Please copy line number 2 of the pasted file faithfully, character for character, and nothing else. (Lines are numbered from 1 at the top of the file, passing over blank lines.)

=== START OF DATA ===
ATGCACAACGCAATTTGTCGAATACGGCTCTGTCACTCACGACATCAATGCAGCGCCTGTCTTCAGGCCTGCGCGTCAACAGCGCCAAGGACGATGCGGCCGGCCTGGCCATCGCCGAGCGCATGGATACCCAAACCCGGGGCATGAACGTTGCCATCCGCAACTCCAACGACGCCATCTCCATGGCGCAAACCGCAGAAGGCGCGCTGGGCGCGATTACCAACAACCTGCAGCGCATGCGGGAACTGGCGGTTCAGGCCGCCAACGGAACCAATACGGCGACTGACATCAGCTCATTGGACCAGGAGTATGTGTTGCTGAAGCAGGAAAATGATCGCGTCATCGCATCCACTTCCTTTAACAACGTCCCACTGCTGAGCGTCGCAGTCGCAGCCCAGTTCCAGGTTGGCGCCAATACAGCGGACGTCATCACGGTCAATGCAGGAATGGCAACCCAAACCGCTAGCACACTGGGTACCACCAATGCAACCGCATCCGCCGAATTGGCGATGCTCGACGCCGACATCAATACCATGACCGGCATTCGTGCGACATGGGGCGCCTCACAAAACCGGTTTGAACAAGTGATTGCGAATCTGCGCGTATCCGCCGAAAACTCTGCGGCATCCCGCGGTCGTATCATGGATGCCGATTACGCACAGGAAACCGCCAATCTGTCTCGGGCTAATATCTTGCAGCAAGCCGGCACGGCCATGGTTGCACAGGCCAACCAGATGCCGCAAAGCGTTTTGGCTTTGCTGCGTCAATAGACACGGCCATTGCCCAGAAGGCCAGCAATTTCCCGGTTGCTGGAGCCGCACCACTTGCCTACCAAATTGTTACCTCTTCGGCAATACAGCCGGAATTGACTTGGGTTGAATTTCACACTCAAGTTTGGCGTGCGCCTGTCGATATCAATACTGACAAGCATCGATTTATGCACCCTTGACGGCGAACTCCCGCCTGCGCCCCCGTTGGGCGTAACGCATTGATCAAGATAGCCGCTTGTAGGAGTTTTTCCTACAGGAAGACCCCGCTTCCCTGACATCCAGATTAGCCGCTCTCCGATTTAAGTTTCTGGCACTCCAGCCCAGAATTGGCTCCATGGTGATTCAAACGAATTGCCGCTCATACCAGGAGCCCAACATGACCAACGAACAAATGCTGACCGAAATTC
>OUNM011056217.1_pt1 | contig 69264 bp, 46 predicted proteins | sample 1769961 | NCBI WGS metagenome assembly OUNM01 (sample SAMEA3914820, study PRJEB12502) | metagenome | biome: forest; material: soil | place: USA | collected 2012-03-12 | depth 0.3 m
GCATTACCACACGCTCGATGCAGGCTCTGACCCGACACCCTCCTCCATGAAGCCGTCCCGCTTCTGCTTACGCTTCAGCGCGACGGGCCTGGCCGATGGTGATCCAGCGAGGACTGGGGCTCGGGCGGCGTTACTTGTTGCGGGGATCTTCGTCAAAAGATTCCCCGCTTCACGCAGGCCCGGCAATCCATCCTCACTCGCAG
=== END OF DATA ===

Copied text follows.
>OUNM011056217.1_pt1 | contig 69264 bp, 46 predicted proteins | sample 1769961 | NCBI WGS metagenome assembly OUNM01 (sample SAMEA3914820, study PRJEB12502) | metagenome | biome: forest; material: soil | place: USA | collected 2012-03-12 | depth 0.3 m